As a man who is totally at peace about uniting with, and serving in, a religious movement founded by a woman, my initial reaction to the vote in favour of a woman’s right to be ordained as a Bishop in the Anglican church was a wholehearted “Yes!” And the best way to describe the sorrow I felt at reading that the Vatican has proclaimed the ordination of women as priests “a crime against the faith” is to confess that it took me some time of prayer to regain my spiritual poise.
On close scrutiny, though, this could be seen as taking sides in a battle in which I don’t actually belong. The church I belong to, the Church of Christ, Scientist – commonly referred to as the Christian Science church – doesn’t have hierarchical leadership, male or female. It is a lay church in which two books – the Bible and Mary Baker Eddy’s Science and Health with Key to the Scriptures – are referred to as the “pastor” of the church. This “dual pastor” is accessible by anyone, 24 hours a day and seven days a week, and it is read at branch churches on Sundays by two church members (a woman and a man) elected democratically from the congregation. So isn’t it a contradiction for me to get excited about the victory of women climbing up a ladder I am actually glad doesn’t exist in my own faith?
Well, yes and no.
The “yes”? A favourite Bible line says that we are to work out our own salvation “with fear and trembling”. I take this to mean that we are to work out our salvation with reverence for God and in humility before God, and I feel this applies to denominations too. I respect the rights of each faith to work out, in communion with God and with respect to its own traditions, the journey and destination appropriate for them, according to their highest light at the time. It is not my role to even want to interfere with another church’s internal deliberations.
And the “no”? At the end of the day, true religion is less about the structure and workings of an organisation and more about how a better understanding of God makes a difference to the way each individual lives in relation to others. This is where I feel that the struggle to recognise the role of women in traditional religion speaks of a need for shared progress across the spectrum of faiths. It suggests a deeper and broader resistance to the recognition of God’s complete nature as Mother as well as Father.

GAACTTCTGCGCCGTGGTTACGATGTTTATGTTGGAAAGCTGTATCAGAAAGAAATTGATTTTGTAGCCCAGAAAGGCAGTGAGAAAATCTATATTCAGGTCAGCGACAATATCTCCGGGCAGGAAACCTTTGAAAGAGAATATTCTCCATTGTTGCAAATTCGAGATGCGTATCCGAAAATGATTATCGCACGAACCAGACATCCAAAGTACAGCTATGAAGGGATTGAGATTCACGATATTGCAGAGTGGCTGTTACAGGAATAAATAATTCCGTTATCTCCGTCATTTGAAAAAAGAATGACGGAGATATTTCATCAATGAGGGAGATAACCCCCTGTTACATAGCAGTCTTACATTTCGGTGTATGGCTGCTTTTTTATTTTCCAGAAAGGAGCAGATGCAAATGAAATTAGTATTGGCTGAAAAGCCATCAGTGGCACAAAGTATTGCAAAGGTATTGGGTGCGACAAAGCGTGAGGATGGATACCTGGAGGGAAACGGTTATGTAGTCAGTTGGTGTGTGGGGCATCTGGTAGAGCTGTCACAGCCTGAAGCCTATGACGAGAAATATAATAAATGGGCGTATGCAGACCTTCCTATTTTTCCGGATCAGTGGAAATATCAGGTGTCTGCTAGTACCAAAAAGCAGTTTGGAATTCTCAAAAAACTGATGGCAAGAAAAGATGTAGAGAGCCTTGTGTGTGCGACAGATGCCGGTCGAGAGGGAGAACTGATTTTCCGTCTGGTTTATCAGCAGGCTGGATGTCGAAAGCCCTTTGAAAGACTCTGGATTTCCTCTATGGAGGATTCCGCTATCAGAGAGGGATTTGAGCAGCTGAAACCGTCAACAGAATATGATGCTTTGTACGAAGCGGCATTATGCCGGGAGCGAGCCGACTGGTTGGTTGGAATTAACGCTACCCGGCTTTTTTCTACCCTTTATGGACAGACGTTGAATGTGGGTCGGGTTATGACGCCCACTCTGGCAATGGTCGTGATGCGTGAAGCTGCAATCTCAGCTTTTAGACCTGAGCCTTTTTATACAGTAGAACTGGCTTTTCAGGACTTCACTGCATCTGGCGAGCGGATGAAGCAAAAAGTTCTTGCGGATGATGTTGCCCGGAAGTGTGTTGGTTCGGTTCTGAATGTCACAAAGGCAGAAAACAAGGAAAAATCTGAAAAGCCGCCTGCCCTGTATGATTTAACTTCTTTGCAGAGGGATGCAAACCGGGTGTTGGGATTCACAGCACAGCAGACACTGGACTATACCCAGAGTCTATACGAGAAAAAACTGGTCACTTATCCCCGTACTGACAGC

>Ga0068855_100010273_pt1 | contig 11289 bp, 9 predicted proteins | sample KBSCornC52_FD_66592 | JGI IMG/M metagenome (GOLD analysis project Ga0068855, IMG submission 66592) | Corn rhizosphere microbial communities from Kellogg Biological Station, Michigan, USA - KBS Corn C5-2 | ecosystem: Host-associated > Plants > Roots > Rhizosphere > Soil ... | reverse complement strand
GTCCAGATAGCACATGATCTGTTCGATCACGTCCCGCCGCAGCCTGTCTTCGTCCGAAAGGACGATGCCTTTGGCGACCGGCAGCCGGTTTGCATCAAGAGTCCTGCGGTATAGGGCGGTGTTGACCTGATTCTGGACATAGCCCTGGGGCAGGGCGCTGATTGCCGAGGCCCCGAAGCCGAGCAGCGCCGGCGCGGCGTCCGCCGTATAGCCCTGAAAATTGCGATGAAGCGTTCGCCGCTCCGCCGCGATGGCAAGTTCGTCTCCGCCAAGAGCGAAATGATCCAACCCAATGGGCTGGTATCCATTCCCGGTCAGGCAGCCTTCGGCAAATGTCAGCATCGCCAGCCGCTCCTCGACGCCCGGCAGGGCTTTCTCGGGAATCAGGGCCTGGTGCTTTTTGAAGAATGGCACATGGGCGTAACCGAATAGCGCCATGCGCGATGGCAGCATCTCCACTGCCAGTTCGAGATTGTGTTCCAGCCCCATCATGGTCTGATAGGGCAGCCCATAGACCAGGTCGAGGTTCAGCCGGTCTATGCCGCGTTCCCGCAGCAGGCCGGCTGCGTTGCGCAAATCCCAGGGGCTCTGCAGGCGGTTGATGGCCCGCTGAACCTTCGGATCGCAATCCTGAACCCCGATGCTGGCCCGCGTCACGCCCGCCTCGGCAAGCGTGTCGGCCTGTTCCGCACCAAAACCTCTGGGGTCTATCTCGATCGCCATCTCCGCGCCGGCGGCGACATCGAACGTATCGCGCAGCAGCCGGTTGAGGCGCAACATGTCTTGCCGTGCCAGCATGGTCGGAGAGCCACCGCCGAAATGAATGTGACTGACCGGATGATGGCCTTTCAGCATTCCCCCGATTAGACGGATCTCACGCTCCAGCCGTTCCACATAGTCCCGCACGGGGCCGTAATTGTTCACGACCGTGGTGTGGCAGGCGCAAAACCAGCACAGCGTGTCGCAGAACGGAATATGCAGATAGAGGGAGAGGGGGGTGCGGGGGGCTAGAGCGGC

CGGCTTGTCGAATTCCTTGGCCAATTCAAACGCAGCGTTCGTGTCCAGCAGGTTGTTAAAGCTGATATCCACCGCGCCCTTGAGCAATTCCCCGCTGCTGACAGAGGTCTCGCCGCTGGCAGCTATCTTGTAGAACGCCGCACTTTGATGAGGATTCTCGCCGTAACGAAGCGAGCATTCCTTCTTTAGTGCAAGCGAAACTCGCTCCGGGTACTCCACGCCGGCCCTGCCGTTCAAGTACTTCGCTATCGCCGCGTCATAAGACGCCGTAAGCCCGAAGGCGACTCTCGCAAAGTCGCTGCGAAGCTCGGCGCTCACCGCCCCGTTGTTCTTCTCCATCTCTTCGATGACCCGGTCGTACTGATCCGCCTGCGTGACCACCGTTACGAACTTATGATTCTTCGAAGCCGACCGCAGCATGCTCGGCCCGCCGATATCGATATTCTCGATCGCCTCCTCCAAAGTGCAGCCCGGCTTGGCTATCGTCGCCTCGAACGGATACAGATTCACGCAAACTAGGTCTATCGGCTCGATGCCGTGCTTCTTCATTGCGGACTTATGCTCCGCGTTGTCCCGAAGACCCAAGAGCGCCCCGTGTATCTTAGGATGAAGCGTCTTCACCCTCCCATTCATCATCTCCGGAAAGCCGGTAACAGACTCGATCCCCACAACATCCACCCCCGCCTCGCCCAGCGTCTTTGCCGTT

The latter idea is one of the theological points I most appreciate in the teachings of Christian Science that are laid out in Science and Health. It is consistent in its references to the one God being equally Mother and Father in terms of His/Her attributes. This idea is firmly rooted in scriptural descriptions of God’s mother-love, even if the term Mother is not explicitly used in the Bible.
I find tender evidences of this understanding of God gaining ground. A colleague of mine recently attended an event in Yorkshire facilitated by an Anglican who led the mixed male and female audience in an exercise of rocking back and forth as if holding a a baby. He explained that this was to show the motherhood of God “because to many of us God is Father and Mother, one Parent caring and loving each and every one of us.” At a recent meeting a Baptist talking about God deliberately said “He…or She!” with a sense of stating something dear to her heart that would be challenging and provocative to fellow Christians. It needn’t be. To anyone who has ever felt God’s love, it seems to me that this is stating the obvious.
To the Christian Scientist this understanding of God’s complete nature empowers both men and women to better understand their own inherent ability to express the full palate of good qualities sourced in God, including those commonly ascribed to “the other sex” according to “Venus and Mars” generlisations. This helps men and women become more fully rounded human beings.
So, yes, even as a sidelines observer I can’t help but cheer every success in women’s efforts to have their right to an equal place on the platform of spiritual leadership honoured, and I can’t help but mourn every setback, because I feel this reflects Christ’s own cheers and tears in regards to humanity’s progress in knowing and honouring God’s mother-love.